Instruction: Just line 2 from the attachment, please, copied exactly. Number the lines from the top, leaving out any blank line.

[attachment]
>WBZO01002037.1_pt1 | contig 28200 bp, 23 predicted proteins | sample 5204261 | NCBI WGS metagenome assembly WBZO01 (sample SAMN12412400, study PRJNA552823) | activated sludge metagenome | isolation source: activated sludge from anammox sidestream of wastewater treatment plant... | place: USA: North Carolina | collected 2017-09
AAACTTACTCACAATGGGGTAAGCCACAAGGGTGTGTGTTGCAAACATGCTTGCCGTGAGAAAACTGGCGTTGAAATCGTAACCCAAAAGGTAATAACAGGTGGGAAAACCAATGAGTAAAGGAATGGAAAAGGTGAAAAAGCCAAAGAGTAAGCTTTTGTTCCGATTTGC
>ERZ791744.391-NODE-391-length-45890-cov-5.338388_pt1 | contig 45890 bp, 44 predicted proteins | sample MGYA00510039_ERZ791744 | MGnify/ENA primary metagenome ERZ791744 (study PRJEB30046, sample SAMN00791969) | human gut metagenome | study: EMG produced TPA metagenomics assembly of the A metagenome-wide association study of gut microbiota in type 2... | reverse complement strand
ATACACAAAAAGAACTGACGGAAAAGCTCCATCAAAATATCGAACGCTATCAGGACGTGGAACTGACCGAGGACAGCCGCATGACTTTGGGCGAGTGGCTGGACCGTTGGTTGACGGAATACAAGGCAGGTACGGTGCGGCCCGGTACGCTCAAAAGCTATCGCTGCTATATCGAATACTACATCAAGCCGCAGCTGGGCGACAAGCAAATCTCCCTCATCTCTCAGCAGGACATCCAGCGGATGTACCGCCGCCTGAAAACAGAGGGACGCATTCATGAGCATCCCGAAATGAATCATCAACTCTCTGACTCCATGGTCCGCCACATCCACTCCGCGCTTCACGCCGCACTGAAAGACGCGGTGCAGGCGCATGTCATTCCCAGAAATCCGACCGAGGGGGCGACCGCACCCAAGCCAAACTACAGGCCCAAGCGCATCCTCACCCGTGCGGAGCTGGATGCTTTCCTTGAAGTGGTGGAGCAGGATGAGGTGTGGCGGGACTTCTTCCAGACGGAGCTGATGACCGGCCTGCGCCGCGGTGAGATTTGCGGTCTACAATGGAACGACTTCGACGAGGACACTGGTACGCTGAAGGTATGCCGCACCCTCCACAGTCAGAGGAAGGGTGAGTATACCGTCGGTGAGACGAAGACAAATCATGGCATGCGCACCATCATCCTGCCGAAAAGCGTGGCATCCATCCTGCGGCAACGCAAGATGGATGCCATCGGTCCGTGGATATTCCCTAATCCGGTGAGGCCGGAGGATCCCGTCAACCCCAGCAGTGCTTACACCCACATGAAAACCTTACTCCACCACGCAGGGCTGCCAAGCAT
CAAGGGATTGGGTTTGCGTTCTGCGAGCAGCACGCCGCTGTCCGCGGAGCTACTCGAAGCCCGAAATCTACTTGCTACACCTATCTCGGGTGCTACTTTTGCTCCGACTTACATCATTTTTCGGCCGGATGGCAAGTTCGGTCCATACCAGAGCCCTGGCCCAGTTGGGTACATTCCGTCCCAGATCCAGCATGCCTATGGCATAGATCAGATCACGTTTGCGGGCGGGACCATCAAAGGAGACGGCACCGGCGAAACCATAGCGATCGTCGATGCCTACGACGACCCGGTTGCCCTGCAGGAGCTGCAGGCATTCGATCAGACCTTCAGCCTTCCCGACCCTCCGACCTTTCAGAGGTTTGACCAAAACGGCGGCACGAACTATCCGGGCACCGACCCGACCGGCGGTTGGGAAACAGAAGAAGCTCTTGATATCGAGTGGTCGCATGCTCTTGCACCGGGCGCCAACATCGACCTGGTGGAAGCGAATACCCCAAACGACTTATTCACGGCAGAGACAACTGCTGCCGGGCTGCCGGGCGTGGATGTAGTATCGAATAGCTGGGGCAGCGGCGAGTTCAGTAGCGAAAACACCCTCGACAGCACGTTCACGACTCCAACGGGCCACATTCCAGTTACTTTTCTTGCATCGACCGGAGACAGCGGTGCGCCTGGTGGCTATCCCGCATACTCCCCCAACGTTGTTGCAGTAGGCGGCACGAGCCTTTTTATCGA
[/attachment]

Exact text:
AAACTTACTCACAATGGGGTAAGCCACAAGGGTGTGTGTTGCAAACATGCTTGCCGTGAGAAAACTGGCGTTGAAATCGTAACCCAAAAGGTAATAACAGGTGGGAAAACCAATGAGTAAAGGAATGGAAAAGGTGAAAAAGCCAAAGAGTAAGCTTTTGTTCCGATTTGC